Saturday, November 22, 2008

Fundraising For Two - Two - Groups at Once!


High Desert Chamber Music held a fund-raising gala event last night. I loves me some classical music so I just had to attend to support this organization. This was their first such event, and they hope to hold them annually. HDCM was founded in 2008 by violinist Isabelle Senger, with the mission to provide world class chamber music performances year round to Central Oregon.

The event was held at the North Rim clubhouse -- a fairly tony structure in a private neighborhood. We got there after dark so I have no idea what the homes look like. I reckon there were about 40 couples. This was the first time I put on a tie since we arrived here in Bend. Actually Mrs Elliott put it on me: I like to wear bow ties but cannot for the life of me figure out how to tie one despite having studied all the "how to" guides and watched the videos. There's this one step that I just don't get. 

Anyway, there was beer and wine -- reason enough to attend any event, in my mind, even if it is called "gala," and requires a tie. Before dinner the Crown City String Quartet (Isabelle is first violin) performed Dvořák's Quartet in F, Op.96 (the "American"). 

Now, you gotta picture this: after everyone had had a chance to mingle and chat and eyeball the silent auction items, we were invited to be seated at our tables which were in a large clear vinyl tentlike structure erected on the patio. Heating was provided. There were 8 tables under this 30-foot by 30-foot structure, and the quartet performed in one corner. They played beautifully. There were a few people between me and the group, so all I could clearly see were first and second violin, but the sound was excellent and I had no trouble hearing the viola and cello. Nature provided some added sound effects, too: high, gusty winds on the tent caused its metal joints to creak like timbers on a sailing ship.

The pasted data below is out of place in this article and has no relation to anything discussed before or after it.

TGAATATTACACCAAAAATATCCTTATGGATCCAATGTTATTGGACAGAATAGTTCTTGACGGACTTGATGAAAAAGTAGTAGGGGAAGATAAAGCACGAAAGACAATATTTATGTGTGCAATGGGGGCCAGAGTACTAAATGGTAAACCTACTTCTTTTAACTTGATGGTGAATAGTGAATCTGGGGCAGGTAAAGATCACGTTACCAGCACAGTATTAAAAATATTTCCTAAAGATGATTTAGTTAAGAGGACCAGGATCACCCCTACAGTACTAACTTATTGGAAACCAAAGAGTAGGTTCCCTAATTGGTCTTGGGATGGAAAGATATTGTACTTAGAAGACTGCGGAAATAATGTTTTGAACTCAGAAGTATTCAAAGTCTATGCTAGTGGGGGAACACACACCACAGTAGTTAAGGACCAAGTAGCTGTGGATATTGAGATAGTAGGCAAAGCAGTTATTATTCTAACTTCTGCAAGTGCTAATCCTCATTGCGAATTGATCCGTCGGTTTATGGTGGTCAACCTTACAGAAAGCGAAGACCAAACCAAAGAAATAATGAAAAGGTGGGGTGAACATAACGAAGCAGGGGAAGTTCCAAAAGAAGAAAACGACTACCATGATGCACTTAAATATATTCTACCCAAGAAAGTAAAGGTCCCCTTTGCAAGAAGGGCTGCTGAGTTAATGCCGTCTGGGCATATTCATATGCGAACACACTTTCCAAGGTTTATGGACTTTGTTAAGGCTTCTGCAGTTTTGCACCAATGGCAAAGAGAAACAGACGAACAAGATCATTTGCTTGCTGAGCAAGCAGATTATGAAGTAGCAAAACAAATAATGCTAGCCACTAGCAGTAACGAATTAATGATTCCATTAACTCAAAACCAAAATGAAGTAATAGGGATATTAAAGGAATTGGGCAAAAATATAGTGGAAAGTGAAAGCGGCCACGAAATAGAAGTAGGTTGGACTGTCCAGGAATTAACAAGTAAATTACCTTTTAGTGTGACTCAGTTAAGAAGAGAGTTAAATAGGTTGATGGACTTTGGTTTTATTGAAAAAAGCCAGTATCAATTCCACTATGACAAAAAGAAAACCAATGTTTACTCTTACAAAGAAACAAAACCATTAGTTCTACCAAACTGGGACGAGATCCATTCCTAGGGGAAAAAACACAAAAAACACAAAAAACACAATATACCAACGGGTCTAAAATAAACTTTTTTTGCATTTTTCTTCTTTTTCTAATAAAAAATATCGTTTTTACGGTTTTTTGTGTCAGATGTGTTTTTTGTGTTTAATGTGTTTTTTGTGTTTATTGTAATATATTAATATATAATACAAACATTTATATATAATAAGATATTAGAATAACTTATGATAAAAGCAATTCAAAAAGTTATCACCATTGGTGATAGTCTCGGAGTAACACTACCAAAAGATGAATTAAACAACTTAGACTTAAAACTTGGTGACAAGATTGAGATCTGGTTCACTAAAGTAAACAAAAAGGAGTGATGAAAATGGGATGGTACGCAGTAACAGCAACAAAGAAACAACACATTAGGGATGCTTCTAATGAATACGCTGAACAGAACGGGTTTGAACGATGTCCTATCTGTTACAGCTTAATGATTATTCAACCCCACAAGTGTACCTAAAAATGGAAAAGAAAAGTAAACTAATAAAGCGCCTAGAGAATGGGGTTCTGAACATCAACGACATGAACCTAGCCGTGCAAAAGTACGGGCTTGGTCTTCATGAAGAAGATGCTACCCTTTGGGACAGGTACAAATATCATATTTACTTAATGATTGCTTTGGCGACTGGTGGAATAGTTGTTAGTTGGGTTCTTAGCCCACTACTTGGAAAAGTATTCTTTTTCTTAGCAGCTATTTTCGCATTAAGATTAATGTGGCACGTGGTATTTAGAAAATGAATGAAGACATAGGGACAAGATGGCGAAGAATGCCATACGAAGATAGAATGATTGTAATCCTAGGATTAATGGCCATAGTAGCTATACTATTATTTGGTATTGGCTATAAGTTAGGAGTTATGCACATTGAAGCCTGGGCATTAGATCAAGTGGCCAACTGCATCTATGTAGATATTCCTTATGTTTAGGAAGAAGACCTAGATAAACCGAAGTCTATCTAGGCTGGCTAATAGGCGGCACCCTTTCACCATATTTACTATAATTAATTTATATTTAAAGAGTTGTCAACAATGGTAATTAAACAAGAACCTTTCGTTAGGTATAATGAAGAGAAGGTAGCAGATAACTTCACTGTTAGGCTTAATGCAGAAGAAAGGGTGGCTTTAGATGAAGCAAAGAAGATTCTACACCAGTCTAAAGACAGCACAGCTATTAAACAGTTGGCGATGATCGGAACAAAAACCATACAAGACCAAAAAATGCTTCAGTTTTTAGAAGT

The weather here does have its effect on musical performances, I must say. During September's performance of the Highland Trio at the Tower, one of the tuning pegs on the cello shrank so much due to the low humidity here that it just came loose in its hole and the string completely detuned. The performance had to halt until she could get the darn thing to stay in place.  I believe I saw a mallet and some chewing gum applied.

I don't know if Dvořák's trip to America in 1892 was aboard a sailing vessel but I pictured him aboard one anyway when listening last night to this lovely piece of music. [Addition: Dvořák came to America aboard the SS Saale, a steam powered single-screw ship. I'll stick with my image of him aboard the sea-tossed ship.]

The lovely and talented Mrs Elliott was gracious enough to accompany me, looking as pretty as ever. She figured that while she was there she could chat up a few folk to see if she could get sponsorships for a fundraiser she is doing for the Boys and Girls Club of Central Oregon which has been in the news lately because they've run out of money and have had to close their doors, at least temporarily. 

A few days ago she met with Derek Beauvais, program director for the club and he said that the news of their financial situation had resulted in several donations, enough to re-open the club for at least a month. But they clearly need more money to continue operation.

So Mrs Elliott, who has been fundraising for charities for years and years, is ginning up an event to be held downtown for kids. She has already signed up a few businesses to donate gifts and snacks and will shoot all the proceeds to the Boys and Girls Club. 

Chamber music, sports coats and ties, good food and wine, great music with the sound of creaking timbers and hawsers, and a chance to help not only the HDCM, but the Boys and Girls Club as well. That's a pretty nice evening out. 

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